I recently received a question from an interested customer who wanted to buy The Halcyon Dislocation as a Christmas gift, a question guaranteed to warm the heart of any author. When she checked on my Amazon author site, she saw the Kindle edition of The Halcyon Dislocation for $3.99, but at that time the only printed copy she saw was listed for $92.48 USD (I think the vendor promised shipping for only $3.99). Her question to me was “What gives here? Why is a $3.99 Kindle book listing for $92.48?” Great question. My books lists for $24.99 CAD (since I’m a Canadian author and the book is printed in Canada). I didn’t take a screen capture at the time, but here’s one from today:
The Paperback price is somewhat lower today than before Christmas, but still almost four times the list price. What’s going on and how does one get at least the list price (vendors like Amazon sometimes have sales prices which are much better than the list).
If one clicks on the Kindle edition then …
Only now do you see the much more reasonable list price of $24.99. So where did these $80-$90 prices come from? I contacted my publisher, Word Alive Press and their representative did not know. The simple answer appears to be that there are vendors who can list at any price they choose and somehow their offerings can appear very high up in the on-line listing. When I discussed this on my author site on Goodreads, I was contacted by another author who speculated that for relatively rare books (I didn’t think of The Halcyon Dislocation as a rare book), there are vendors who attempt to sell books at inflated prices and if they get a hit they simply buy a copy at the list price and take home a tidy profit with no inventory. In the case of my author colleague, his textbook which lists for $79.95 was offered for $450. His theory may be correct. if one clicks on the expensive version and then on the box “see all buying options” :
Then one can pull up a list of vendors that offer to sell The Halcyon Dislocation listed in order of decreasing price:
As an author who is trying to make a name for himself, I wish I could offer a 326 page trade paperback like The Halcyon Dislocation for much less than $24.99 (as I do with the Kindle edition at $3.99) however with Print-On-Demand costs that is not really feasible. However, to me, charging $80 or $90 dollars for a book that with one click would let the reader buy it for $25 is predatory, and takes advantage of a customer’s inexperience with internet sales.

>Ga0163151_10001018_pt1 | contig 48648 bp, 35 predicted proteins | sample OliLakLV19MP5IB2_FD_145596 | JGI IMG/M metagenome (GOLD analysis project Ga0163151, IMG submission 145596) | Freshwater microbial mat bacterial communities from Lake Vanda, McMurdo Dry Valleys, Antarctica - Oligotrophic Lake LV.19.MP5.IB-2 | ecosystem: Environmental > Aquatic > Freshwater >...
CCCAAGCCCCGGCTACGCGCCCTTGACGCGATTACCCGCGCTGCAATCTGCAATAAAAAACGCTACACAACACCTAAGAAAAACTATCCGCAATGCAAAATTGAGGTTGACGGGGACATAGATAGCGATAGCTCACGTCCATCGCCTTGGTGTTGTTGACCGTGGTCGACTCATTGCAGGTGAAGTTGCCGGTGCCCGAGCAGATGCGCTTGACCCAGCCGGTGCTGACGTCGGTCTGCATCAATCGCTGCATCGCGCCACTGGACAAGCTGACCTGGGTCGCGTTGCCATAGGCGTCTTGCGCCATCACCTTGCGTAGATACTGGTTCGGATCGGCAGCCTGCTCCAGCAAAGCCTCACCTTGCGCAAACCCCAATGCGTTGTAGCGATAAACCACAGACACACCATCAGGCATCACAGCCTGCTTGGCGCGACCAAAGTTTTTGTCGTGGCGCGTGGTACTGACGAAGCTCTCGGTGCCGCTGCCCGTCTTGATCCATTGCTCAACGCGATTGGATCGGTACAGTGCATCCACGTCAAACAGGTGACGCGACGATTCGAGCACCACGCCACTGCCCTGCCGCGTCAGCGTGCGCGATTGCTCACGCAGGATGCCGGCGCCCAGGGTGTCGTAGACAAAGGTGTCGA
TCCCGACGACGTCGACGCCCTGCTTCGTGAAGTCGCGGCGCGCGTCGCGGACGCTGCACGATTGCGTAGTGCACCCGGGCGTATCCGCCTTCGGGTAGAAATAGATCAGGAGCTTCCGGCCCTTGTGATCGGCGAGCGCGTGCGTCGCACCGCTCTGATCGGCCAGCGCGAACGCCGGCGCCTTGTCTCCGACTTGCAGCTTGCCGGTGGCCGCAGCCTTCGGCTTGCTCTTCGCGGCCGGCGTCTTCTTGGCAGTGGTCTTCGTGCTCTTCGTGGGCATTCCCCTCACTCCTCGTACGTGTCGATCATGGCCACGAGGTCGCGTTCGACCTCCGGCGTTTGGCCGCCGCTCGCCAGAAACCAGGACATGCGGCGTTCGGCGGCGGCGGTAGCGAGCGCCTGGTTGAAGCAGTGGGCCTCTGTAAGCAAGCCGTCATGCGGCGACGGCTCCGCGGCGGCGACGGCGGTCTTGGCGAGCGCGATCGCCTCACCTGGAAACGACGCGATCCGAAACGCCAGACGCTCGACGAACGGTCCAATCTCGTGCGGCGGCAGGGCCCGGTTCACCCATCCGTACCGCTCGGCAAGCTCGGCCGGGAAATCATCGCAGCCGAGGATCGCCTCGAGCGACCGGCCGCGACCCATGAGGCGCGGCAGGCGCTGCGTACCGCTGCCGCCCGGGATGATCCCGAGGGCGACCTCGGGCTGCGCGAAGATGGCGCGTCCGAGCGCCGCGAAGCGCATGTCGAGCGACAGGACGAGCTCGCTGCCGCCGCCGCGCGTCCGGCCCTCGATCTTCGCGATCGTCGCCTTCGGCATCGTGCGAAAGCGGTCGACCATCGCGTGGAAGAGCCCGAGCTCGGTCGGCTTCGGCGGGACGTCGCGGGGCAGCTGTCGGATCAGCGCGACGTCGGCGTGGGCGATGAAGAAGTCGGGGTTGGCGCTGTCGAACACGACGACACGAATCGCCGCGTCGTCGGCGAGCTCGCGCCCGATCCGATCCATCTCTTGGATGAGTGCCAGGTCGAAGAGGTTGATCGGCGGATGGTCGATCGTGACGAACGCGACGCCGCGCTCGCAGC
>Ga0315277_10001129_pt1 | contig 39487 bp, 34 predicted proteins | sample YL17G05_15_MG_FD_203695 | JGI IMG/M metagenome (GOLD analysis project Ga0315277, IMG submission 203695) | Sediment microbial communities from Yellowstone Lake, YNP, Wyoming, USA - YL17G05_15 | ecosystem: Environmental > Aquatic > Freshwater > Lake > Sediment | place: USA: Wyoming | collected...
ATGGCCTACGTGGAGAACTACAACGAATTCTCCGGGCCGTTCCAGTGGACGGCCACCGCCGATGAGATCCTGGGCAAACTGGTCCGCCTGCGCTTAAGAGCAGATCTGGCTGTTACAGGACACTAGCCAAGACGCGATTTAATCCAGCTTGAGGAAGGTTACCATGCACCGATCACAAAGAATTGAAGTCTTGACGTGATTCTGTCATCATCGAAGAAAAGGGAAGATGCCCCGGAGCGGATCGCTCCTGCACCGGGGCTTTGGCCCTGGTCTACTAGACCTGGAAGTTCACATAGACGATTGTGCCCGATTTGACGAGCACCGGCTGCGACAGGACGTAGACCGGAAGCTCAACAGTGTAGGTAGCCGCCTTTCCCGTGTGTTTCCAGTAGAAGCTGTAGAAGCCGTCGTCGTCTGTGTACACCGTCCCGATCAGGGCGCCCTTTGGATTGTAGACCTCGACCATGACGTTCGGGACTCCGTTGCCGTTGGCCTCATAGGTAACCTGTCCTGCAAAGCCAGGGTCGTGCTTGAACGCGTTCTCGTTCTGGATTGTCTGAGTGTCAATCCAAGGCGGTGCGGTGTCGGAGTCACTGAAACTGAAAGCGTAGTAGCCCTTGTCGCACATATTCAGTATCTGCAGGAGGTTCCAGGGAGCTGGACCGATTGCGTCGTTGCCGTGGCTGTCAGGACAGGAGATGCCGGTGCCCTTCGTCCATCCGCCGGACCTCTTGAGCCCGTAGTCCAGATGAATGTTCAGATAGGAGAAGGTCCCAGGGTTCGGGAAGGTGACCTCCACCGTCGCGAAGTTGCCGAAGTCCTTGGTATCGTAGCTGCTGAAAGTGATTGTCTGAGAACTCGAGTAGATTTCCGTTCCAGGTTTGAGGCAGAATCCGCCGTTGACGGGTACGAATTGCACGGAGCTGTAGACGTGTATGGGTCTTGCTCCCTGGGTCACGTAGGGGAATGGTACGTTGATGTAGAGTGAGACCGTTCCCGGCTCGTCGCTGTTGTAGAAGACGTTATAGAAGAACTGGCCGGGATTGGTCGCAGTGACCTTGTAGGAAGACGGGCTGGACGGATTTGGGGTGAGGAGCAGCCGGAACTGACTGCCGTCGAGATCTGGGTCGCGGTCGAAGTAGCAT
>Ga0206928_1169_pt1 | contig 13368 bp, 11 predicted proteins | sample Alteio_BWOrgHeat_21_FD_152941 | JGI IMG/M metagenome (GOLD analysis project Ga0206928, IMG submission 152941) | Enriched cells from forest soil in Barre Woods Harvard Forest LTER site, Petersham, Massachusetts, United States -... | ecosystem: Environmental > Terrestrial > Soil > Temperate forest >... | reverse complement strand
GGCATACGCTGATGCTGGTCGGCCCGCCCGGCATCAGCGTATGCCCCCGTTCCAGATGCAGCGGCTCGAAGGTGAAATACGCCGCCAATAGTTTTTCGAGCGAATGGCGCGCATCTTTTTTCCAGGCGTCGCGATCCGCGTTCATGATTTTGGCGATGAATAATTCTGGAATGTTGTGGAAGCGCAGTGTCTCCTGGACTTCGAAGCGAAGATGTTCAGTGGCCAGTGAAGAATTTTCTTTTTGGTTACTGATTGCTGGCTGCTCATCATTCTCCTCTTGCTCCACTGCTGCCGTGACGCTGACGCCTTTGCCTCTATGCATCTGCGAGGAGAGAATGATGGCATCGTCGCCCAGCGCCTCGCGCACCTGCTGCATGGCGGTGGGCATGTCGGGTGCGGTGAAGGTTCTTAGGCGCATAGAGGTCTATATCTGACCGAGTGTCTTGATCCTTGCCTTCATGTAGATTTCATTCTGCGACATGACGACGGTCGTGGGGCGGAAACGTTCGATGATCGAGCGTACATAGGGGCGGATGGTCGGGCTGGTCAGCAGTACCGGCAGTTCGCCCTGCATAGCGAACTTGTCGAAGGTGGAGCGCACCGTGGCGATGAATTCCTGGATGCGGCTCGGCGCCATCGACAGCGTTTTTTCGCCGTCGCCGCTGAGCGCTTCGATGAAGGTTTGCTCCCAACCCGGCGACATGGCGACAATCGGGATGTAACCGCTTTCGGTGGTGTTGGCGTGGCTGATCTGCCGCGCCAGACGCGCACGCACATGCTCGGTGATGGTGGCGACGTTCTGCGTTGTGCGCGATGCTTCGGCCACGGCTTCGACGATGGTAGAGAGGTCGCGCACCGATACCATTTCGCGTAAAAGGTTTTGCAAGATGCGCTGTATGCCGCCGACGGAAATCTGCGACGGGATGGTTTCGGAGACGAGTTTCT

My novel The Halcyon Dislocation was featured on December 19th on Kay MacLeod’s Indie Advent Calendar. Why not check it out?
It starts today. Why not check it out?
I’m grateful to Speculative Faith Library for recently adding The Halcyon Dislocation and The Battle for Halcyon to their listings. This library also has a number of other books and book series that I have read, enjoyed, and recommend to my Science Fiction and Fantasy readers. If you’re looking for some Science Fiction or Fantasy that has a faith component why not check out Kathy Tyers’ Firebird Trilogy or Jill Williamson’s Blood of Kings series.
I would love to hear from you. Why not use the contact form below?
Why Look at Independent Authors?
The world of books (and e-books) is changing. Traditional publishers with their teams of editors, their distribution networks, and advertising power are consolidating. Many smaller book stores are closing as readers shift to mega-stores and the internet. From my perspective, traditional publishers are focusing more and more on blockbusters to shore up their bottom line. This means that well-known authors and people with a platform (e.g. sports stars, celebrities, and pastors of mega-churches) have an edge. Increasingly, it is difficult for established publishing businesses to take a chance on a new author with an unproven track record.
Along side this trend, advances in on-demand publishing, easy internet and social media access, and the ready availability of contract editing expertise has led to the explosive rise of the independent publishing movement. More and more in my own reading, I find myself ignoring the best-sellers list and looking for the works of outstanding independent authors. There are many advantages to this:
- There are increasing numbers of high quality books available as professional editing becomes accepted as a key to producing a high quality book among indie authors.
- The numbers of indie books is enormous. You will find a huge selection in your favourite genre.
- Independent authors have true freedom to write what is on their hearts, unencumbered by the constraints of political correctness, or the biases of the mainstream media. I often wonder to what degree the philosophy, brand, and convictions of the owners of traditional publishing houses impact their product. Once they buy the rights to a book, they can (if they choose) influence it to a remarkable degree. To get away from that possibility, you have to look at the independents for whom the freedom to write what they like is paramount.
- It’s usually easy to get to know and chat with indie authors. They are generally delighted to talk to someone who has enjoyed their book and their following is often small enough that they have the time to engage in dialogue.
- Although the cost of hard copy books (hard cover, trade paperback, or paperback) are generally more expensive for independent works than for mass produced paperbacks by the traditional publishing houses (because of the higher cost of short print runs), e-books are not. Often e-books are available for much less from indie authors who are eager to get a foot in the door and expose as many readers as possible to their creation.
Although independent authors have many things going for them, they also have many challenges: